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This book proposes a general theory of the nature of law based on the assertion that law exists in all human communities before it is ever posited or in any other sense formally expressed. According to the theory, the nature of law is not captured in what is variously called 'positive law', 'conventional law', 'state law' or 'human law'. The theory holds...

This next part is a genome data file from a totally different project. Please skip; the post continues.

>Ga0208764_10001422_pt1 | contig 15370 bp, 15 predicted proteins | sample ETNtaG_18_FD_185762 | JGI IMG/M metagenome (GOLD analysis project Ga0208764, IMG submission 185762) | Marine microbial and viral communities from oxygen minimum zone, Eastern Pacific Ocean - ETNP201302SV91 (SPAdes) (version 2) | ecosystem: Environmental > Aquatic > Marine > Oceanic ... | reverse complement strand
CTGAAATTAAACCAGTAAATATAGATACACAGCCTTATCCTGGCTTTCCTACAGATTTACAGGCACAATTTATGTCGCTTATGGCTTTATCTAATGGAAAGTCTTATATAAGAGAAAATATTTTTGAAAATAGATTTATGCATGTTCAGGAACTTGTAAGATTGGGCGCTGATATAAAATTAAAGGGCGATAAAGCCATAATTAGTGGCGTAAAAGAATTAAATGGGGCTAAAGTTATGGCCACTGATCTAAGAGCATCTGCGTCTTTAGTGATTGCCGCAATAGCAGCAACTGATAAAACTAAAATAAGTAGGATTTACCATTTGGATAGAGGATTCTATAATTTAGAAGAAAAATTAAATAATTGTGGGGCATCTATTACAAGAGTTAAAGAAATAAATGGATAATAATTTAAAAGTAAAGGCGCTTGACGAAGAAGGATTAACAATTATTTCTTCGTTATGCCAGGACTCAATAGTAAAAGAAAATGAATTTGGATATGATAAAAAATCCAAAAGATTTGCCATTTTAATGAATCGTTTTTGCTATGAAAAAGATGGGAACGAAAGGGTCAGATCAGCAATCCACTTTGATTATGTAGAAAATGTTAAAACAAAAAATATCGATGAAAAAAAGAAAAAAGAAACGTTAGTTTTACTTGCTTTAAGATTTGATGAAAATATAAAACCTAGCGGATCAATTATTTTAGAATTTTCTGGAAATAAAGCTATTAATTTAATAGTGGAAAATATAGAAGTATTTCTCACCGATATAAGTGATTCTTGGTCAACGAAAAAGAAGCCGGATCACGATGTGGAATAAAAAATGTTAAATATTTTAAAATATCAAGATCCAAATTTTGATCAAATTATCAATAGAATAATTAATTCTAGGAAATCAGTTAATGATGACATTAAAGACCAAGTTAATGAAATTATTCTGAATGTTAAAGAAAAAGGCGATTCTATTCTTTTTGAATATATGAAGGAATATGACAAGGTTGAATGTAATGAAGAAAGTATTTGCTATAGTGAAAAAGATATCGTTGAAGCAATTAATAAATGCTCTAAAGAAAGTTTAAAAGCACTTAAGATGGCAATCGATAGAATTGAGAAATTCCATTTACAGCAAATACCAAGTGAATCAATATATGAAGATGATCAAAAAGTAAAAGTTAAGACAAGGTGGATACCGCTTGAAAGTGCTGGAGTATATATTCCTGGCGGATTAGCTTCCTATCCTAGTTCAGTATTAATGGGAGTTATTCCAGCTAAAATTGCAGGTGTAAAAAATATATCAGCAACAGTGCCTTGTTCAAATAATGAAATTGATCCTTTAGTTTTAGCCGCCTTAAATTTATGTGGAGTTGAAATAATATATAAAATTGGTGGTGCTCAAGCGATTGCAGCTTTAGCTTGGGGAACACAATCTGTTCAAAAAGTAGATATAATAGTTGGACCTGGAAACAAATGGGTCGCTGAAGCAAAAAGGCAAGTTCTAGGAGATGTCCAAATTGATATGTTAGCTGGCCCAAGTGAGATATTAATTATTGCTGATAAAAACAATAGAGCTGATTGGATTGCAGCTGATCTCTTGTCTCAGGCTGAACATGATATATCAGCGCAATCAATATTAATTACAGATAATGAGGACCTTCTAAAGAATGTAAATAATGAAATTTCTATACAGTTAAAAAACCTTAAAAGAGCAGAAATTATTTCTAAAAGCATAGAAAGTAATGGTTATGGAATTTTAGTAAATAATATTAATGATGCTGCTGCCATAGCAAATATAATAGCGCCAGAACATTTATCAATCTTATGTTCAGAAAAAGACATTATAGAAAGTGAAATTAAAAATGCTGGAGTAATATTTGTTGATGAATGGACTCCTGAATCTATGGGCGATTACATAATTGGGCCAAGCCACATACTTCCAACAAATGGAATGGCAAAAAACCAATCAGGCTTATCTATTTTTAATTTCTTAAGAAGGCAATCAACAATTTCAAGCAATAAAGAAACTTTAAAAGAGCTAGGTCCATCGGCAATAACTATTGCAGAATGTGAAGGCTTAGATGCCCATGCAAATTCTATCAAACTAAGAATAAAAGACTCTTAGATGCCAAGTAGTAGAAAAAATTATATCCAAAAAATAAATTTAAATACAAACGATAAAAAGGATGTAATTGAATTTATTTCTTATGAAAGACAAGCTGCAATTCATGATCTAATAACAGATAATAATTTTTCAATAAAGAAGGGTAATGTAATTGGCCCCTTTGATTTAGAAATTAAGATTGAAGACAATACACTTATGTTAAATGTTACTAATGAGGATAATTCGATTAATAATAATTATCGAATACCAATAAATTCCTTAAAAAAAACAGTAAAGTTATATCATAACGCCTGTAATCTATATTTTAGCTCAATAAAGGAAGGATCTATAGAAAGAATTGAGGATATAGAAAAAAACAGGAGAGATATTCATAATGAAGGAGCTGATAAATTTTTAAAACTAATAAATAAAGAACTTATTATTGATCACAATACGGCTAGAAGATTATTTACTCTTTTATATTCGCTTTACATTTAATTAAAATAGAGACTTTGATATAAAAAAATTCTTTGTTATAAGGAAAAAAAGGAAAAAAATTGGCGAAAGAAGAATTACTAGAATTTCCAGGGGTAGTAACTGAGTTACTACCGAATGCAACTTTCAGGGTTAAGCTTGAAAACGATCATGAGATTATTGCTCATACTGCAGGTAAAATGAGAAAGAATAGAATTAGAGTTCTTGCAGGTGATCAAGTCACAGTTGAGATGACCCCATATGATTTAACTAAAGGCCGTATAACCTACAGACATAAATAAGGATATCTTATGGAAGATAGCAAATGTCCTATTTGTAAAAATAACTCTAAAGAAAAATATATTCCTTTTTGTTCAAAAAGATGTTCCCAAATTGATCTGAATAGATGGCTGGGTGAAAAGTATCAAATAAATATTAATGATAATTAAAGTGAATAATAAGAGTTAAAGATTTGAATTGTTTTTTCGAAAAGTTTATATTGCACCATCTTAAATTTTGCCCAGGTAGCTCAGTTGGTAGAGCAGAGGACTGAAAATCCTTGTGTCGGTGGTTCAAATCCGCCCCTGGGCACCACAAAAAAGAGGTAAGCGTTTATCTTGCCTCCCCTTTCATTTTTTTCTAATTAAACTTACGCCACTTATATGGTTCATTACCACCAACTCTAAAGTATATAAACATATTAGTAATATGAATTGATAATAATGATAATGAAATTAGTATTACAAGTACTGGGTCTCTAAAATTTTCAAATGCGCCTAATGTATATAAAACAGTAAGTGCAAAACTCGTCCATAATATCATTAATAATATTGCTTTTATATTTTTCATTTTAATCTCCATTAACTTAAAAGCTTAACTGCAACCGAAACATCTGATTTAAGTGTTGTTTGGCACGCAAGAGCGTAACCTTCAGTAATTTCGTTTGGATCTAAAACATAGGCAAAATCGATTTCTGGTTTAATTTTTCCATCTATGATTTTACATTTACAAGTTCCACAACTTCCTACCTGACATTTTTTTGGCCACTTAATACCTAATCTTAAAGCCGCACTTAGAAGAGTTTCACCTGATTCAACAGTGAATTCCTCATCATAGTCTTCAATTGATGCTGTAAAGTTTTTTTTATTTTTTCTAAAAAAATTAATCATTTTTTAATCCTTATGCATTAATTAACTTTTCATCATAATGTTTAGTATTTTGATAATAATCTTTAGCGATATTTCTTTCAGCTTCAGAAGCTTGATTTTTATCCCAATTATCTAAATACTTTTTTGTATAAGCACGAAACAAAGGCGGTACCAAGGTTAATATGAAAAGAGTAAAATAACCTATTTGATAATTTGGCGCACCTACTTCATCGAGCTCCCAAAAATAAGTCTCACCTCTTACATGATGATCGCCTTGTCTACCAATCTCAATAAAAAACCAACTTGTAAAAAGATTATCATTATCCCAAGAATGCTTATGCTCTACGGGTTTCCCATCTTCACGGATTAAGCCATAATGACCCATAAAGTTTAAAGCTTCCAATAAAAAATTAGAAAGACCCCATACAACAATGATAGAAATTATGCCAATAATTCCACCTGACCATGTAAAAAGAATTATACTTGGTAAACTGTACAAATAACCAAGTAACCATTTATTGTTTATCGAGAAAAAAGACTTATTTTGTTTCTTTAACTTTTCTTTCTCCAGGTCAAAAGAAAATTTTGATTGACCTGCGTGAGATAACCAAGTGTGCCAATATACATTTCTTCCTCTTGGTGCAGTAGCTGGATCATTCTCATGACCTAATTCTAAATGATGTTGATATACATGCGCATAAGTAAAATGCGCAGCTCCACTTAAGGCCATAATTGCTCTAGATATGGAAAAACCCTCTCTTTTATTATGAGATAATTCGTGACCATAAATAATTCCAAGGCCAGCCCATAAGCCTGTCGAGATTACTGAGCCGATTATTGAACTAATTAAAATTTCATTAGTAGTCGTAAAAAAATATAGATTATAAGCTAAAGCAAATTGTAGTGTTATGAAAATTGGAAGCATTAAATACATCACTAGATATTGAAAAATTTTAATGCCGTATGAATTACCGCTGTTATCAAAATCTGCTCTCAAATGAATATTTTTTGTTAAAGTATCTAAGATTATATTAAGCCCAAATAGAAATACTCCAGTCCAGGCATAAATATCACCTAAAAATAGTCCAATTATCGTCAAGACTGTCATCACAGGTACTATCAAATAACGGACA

This book proposes a general theory of the nature of law based on the assertion that law exists in all human communities before it is ever posited or in any other sense formally expressed. According to the theory, the nature of law is not captured in what is variously called 'positive law', 'conventional law', 'state law' or 'human law'. The theory holds that a living law is an omnipresent feature of human community. By 'living law' is meant primarily those normative judgments and choices that are generally accepted and approved in a particular community. The book begins by exploring the origins of civil society and the function of law. The authors adopt the Roman law definition of justice as the willingness to give each what is due, and they examine the mutual rights or entitlements that must be for the most part honoured for any society to survive. In addition to distinguishing natural justice from conventional justice, and setting out in detail the distinction between distributive justice, rectificatory justice and reciprocal justice. The study proceeds to analyse justice and the trading order; the nature of adjudication and interpretation; the relationship between morality, law and legislation; natural law; rights; law and coercion; and the authority and legitimacy of law. While the authors invoke several classical and medieval sources, their account of law and justice in community is innovative and contemporary. It will be of interest to students of philosophy, social anthropology, political science, and those involved in the sociological study of law.
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